“This latest agreement between the Premier League and the FA, in the absence of financial reform, is just a further example of how the EFL and its clubs are being marginalised in favour of others further up the pyramid and that only serves to threaten the future of the English game,” the EFL’s statement on Friday afternoon said.

“The EFL today calls on both the Premier League and the FA, as the governing body, to re-evaluate their approach to their footballing partnership with the EFL and engage more collaboratively on issues directly affecting our clubs.”

Manchester United boss Erik ten Hag confirmed Alejandro Garnacho has apologised for liking social media posts criticising his handling of the player and insisted the incident does not show the squad is fractured.

The Argentina winger, who was taken off at half-time of last weekend’s 2-2 draw at Bournemouth, liked two messages on X, formerly Twitter, which were negative about Ten Hag.

He quickly unliked both posts and has now apologised, leaving no issues around his involvement for this weekend’s FA Cup semi-final against Coventry at Wembley.

Asked whether it suggested the group was not together, Ten Hag replied: “I wouldn’t point to that.

“Alejandro is a young player, has to learn a lot. He apologised for it and after that we move on.”

Experienced midfielder Casemiro has received criticism for his recent performances, with Sky Sports pundit Jamie Redknapp suggesting his display against Bournemouth last week was like he was playing in Soccer Aid.

But Ten Hag has backed the Brazilian and insisted he will bring United success.

“I think we needed the six when I arrived here and last season Casemiro was fantastic,” he said.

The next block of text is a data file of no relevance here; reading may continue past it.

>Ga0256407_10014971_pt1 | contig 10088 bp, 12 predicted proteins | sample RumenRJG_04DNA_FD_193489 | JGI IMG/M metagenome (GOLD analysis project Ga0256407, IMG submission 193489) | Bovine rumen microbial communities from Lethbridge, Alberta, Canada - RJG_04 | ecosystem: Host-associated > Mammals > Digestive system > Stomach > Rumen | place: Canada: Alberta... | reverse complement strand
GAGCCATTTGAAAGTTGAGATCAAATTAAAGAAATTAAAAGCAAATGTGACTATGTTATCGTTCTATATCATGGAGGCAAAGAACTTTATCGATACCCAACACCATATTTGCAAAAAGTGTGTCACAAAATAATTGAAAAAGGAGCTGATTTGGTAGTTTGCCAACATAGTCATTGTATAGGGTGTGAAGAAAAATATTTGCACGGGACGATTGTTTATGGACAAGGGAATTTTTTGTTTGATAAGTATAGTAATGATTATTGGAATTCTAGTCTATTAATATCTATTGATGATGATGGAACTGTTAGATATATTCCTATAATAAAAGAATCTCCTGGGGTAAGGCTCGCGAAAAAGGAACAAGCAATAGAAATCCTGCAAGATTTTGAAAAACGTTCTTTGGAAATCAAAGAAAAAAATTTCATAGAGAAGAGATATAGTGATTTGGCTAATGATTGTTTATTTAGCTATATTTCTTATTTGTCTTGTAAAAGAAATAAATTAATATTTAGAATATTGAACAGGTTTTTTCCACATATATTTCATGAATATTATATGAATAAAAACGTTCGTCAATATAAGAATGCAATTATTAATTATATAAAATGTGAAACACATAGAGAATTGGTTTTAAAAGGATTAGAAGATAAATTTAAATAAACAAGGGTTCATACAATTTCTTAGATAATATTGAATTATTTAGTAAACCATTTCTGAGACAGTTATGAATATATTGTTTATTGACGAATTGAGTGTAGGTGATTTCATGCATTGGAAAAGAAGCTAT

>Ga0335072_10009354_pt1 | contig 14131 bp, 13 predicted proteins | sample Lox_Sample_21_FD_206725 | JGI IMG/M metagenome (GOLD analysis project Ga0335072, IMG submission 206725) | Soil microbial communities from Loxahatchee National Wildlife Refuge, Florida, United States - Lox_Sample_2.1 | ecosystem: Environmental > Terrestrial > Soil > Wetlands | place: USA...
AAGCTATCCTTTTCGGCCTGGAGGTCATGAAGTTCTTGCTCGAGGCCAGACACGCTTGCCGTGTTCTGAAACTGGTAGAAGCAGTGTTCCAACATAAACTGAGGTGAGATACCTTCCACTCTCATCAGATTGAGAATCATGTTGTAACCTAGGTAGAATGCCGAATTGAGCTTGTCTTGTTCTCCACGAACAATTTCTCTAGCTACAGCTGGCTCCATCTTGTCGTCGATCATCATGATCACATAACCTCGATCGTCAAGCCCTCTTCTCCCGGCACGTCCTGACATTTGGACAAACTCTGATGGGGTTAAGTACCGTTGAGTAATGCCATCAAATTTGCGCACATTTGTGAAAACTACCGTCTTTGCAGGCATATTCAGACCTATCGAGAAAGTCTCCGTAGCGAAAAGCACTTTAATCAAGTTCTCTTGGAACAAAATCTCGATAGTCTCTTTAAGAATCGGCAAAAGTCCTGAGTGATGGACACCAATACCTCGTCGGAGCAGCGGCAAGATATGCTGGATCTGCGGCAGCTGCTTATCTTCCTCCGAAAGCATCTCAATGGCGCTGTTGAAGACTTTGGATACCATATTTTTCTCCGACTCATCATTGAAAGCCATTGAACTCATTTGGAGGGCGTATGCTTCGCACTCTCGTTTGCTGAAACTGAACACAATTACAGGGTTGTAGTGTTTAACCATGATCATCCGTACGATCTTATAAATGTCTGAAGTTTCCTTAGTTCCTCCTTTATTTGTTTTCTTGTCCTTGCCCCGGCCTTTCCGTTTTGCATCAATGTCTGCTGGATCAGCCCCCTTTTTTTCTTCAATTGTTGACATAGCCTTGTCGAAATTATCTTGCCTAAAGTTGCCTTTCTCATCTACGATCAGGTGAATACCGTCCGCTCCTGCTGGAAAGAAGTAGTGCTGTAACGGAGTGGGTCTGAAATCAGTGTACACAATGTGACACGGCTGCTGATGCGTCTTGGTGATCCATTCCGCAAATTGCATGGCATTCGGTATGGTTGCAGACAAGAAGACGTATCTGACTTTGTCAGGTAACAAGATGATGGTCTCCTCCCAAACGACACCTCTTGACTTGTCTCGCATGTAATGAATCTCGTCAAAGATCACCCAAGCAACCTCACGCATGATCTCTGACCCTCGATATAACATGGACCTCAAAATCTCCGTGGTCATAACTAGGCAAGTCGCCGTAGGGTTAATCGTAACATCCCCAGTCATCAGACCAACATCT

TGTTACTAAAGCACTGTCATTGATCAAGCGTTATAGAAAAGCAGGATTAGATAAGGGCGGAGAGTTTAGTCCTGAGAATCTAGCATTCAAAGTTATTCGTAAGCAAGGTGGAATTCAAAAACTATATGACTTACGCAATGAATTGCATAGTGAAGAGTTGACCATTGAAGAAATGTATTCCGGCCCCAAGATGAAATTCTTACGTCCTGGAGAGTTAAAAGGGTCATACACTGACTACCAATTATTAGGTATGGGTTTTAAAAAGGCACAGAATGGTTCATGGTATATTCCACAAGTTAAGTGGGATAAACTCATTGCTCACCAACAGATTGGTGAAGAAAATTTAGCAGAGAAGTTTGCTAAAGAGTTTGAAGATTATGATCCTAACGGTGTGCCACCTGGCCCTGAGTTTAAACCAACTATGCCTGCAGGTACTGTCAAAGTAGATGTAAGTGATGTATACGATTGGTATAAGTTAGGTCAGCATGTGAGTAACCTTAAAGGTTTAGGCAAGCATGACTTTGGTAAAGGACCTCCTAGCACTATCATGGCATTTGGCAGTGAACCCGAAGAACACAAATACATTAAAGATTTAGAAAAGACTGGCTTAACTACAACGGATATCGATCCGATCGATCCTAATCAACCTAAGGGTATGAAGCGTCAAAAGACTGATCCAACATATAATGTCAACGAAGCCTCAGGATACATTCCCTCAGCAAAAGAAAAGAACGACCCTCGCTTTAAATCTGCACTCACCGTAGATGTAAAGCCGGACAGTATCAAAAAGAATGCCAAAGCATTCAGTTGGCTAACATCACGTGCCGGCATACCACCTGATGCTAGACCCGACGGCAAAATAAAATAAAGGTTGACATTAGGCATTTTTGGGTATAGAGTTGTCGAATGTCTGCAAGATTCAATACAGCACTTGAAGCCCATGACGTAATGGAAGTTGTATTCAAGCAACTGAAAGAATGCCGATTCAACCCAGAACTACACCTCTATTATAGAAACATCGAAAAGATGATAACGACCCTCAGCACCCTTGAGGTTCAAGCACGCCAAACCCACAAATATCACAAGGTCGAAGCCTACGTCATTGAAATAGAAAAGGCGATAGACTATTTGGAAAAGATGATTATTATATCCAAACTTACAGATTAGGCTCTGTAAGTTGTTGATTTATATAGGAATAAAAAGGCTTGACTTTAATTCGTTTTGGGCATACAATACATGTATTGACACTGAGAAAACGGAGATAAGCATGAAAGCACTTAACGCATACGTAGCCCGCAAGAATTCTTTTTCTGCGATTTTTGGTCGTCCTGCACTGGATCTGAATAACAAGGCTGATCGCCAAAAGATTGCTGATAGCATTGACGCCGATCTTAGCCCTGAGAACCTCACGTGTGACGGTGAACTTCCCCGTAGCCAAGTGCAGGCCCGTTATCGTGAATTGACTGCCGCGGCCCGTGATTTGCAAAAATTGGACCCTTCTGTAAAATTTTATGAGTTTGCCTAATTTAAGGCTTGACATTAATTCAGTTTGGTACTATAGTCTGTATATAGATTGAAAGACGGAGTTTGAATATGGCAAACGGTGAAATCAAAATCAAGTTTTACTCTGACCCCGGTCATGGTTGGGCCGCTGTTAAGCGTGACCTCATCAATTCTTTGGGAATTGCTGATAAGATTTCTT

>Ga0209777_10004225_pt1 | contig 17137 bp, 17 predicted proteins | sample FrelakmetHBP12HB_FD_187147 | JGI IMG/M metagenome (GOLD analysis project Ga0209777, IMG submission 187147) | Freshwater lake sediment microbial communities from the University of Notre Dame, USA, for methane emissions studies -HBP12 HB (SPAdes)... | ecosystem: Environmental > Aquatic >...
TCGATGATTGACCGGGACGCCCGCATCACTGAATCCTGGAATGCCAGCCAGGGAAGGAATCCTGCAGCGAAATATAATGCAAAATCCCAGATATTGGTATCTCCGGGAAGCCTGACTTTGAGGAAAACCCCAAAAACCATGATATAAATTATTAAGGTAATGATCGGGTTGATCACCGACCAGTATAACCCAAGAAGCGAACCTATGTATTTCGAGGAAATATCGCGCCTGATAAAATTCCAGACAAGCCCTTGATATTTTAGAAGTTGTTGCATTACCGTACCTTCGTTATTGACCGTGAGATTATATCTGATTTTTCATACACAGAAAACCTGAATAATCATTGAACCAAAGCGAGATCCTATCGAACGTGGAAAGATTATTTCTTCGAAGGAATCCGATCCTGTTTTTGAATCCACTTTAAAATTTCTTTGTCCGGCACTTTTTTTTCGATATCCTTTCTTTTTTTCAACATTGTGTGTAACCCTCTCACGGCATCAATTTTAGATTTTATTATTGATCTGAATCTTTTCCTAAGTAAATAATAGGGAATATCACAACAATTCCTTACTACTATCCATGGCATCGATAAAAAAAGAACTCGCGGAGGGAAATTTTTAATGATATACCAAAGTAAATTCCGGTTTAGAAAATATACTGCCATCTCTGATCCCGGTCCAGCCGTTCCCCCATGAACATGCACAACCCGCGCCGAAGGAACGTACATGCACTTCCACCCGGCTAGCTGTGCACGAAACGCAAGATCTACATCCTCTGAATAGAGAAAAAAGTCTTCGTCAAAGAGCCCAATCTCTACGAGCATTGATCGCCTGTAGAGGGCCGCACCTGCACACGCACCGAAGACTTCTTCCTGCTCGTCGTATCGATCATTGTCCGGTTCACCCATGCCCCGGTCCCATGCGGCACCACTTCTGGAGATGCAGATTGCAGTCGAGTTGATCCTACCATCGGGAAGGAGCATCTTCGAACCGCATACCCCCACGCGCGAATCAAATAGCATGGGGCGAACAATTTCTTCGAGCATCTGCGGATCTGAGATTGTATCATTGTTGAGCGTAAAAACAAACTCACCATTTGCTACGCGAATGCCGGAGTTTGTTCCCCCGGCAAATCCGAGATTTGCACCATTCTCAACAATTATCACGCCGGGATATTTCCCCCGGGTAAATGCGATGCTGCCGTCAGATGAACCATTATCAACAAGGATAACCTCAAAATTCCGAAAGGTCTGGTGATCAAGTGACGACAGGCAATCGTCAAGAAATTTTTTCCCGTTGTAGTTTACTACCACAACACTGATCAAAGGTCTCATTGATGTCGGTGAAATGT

“I don’t think he ever scored so many goals as well but as a six, a holding midfielder, as a strategist, he was so important for the team.

“This season he struggled with a bad injury he never had in his career, but he is such a winner. See his career, always in his career he has won, everywhere he was there will be success.

“I trust he will give us success and I know he will need games and he will be better and I’m very confident about him.

“He is a fighter, why he also won big trophies, he’s a personality and he’s a very important player and he will give us success.”

Another player who criticised the club on social media was Jadon Sancho and the winger has since found his form on loan at Borussia Dortmund, who made it through to the Champions League semi-finals this week.

Ten Hag said nothing has changed surrounding his future because of his performances in Germany.

“We know Jadon Sancho is a fantastic football player, so that is not a surprise for us, that is not the issue,” he said.

“Of course, I follow international football and follow the players on loan at other clubs.

“It was a fantastic game, Dortmund against Atletico Madrid, great performance from Dortmund and for Jadon it’s good news. He made his contribution to the result for Dortmund.”

Ten Hag hopes to be able to have Scott McTominay and Antony back in the squad against Championship outfit Coventry on Sunday.

“Antony and Scott I expect them to be back,” he said. “Scott didn’t train all week, partial on Wednesday, today I expect him full. Antony did train all week.

“We have some problems. Harry (Maguire) had a small injury, he didn’t train this week so far but now he is back on the pitch. We expect him to be back for Sunday, I hope.”

Coventry boss Mark Robins has scoffed at the “derisory” criticism of Manchester United, insisting his side’s FA Cup semi-final opponents remain the biggest football club on the planet.

Robins began his career at Old Trafford and his history with the club is firmly intertwined with the cup, with his third round winner against Nottingham Forest in 1990 often cited as the goal that saved Sir Alex Ferguson from the sack.

Ferguson’s latest successor in the hot seat, Erik ten Hag, could do with firming up his own position and could find himself on extremely rocky ground if the Red Devils were denied a shot at silverware by Championship opposition.